Hi! My name is Patty Newbold, and I’ve been married twice.
Both times, I chose really great guys, but it didn’t go so well the first time. By the time our 13th anniversary rolled around, I had a long list of things my husband needed to change to make the marriage work. I was frustrated, really frustrated. I had read every self-help book I could find and talked to a therapist and to my husband’s psychiatrist about my frustrations. And I found no answers.
I felt depressed and guilty. He was sick, fighting a long-term chronic disease that used up most of his energy. How dare I complain? How did my needs stack up against his? And how was an exercise in communicating going to help? We talked all the time. Neither of us had any answers to the conflicts that we faced.
When I reached my breaking point, I read my husband my list of unmet needs and suggested a divorce. I really wanted my marriage back. I wanted that more than anything else in the world. I wanted to feel loved again. But it didn’t seem possible, and a divorce seemed like a good runner-up solution. We could each find other people to love us and still be friendly while we raised our son. He was a great father and a good man. I just couldn’t stand the way my life was with him. It wasn’t meeting my needs.
I’ve had a long time to think about that list of needs. He died the next day, a freak side effect of his illness and his medications. After I made the awful calls to his family and our friends, I slept. And when I woke up, I did a mental inventory. He was gone, but the list remained. Out of perhaps 30 needs, only one was made easier to meet by losing him. Only one! Yes, now I was free to move the drinking glasses next to the sink. And then I realized there was an easier solution to that need.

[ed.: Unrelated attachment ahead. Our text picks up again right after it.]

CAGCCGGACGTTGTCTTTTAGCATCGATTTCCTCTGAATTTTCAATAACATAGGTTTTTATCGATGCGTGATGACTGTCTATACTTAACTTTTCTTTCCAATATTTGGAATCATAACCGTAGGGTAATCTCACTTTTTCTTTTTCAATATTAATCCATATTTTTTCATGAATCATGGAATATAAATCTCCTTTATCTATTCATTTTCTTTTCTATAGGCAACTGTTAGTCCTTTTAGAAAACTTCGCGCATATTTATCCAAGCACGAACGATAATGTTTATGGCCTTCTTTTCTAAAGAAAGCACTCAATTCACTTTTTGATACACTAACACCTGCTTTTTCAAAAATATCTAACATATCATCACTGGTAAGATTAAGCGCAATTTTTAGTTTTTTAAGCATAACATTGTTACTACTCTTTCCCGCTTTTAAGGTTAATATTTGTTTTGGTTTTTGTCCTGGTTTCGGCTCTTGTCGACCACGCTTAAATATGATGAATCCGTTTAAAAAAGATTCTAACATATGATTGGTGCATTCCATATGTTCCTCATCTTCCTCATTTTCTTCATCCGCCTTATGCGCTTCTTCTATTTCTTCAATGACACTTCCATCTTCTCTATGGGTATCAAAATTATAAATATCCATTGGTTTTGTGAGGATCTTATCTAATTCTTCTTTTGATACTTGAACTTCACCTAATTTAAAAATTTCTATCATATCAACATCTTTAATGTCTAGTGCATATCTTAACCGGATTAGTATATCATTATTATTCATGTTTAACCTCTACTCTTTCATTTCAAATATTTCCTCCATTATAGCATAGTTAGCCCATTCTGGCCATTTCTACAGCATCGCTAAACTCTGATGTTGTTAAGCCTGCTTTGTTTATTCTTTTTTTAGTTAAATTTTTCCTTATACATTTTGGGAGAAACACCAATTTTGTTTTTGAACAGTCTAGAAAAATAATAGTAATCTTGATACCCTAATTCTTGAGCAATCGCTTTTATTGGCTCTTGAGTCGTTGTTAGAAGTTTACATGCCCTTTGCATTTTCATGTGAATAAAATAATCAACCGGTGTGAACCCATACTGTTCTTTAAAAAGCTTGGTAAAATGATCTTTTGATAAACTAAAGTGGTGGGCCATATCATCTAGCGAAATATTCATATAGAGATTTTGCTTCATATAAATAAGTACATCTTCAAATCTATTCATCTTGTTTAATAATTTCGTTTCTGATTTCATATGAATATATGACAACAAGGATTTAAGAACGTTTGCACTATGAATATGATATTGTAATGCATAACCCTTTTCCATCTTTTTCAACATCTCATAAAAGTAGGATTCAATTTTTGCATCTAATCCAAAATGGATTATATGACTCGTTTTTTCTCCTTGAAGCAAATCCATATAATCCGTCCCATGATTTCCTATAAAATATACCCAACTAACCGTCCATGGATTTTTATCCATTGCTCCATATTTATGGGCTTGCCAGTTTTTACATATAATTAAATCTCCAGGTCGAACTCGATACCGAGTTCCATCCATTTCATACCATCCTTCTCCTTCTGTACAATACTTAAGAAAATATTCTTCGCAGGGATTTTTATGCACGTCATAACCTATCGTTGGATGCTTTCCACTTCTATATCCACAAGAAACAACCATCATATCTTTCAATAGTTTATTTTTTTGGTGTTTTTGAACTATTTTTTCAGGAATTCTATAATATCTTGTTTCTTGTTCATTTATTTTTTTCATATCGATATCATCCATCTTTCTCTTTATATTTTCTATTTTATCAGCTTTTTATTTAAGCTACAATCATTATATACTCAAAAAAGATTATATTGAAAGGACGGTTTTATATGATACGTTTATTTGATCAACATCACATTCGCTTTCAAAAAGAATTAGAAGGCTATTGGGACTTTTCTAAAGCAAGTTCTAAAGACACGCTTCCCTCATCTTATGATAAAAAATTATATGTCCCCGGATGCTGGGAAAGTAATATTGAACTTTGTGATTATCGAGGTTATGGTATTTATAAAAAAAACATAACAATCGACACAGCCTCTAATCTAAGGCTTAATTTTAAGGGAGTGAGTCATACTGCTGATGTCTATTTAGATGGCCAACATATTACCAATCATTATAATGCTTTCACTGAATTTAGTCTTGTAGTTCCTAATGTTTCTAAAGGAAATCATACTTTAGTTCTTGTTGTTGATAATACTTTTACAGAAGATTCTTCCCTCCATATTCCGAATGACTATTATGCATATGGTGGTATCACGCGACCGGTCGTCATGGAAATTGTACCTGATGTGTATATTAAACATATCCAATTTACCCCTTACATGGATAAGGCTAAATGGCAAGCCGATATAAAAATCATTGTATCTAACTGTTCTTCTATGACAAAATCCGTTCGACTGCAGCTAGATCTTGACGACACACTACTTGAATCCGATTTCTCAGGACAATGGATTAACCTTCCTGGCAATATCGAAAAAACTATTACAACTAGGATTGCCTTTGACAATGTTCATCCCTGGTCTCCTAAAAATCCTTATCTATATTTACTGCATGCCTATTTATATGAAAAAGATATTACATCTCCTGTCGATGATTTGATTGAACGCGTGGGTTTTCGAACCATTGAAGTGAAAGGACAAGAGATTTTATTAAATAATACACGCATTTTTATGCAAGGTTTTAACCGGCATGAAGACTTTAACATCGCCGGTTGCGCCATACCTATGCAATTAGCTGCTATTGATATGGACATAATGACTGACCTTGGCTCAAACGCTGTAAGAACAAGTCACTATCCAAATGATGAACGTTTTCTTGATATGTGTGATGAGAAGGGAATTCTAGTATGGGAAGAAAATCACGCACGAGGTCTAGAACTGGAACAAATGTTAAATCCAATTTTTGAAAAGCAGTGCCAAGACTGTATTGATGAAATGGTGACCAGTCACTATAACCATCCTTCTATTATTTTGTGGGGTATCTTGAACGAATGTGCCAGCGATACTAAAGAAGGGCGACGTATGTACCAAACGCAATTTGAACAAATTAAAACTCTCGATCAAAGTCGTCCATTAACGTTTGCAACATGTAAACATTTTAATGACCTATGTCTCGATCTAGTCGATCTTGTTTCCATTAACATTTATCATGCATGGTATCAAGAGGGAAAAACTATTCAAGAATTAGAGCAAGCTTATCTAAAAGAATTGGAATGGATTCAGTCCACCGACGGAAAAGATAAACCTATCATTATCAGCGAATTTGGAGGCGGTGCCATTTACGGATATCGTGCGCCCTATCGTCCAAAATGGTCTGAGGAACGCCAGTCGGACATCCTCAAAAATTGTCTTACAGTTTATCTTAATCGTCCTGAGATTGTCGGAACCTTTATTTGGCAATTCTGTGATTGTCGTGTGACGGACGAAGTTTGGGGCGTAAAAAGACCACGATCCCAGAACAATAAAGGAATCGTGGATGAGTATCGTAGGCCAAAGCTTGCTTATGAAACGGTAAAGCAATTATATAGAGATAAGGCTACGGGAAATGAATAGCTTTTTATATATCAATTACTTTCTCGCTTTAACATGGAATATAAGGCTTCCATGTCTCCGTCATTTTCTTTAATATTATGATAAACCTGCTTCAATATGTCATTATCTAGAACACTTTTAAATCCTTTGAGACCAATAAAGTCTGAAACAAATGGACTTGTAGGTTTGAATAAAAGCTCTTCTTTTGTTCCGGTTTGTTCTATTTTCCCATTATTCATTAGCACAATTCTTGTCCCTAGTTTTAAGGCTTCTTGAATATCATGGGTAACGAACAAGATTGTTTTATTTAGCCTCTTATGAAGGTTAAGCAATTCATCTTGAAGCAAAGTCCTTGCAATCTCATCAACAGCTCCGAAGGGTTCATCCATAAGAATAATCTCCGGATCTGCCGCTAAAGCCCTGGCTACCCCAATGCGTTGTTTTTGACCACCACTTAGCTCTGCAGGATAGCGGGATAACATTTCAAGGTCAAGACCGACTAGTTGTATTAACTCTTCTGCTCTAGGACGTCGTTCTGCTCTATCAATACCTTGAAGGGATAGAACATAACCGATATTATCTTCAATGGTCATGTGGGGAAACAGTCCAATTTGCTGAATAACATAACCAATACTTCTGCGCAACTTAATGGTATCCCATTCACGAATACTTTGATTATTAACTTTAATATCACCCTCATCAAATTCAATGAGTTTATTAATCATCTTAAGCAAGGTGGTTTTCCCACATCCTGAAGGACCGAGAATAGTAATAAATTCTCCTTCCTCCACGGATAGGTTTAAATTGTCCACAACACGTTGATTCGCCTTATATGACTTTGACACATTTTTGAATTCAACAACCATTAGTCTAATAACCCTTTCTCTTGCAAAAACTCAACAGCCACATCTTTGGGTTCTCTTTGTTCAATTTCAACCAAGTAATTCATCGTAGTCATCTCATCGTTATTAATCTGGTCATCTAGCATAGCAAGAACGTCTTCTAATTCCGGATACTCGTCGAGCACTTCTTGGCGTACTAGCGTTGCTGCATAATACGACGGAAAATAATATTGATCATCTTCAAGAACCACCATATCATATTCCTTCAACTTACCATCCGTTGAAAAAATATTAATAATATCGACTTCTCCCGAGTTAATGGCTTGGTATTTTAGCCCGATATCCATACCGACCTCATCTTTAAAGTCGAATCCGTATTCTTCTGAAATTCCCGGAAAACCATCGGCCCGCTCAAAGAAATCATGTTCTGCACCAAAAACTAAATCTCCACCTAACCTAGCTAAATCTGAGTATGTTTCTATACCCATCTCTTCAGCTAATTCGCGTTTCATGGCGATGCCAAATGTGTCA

Still on the list was a need for more income, so we could keep our son in the great private school we’d found for him. Now there was less. Somebody to learn to dance with was on the list. Help with the yard work or with finding someone to do the yard work was on the list. No dance partner or lawn maintenance crew showed up just because I was no longer married. I wanted to be touched and held more often, too. Instead, I got less.
When I got to the bottom of my list that morning after he died, I realized for the first time in my 34 years that marriage isn’t about my needs or his needs or about how well we communicate about our needs. And it really doesn’t require any hard work after all.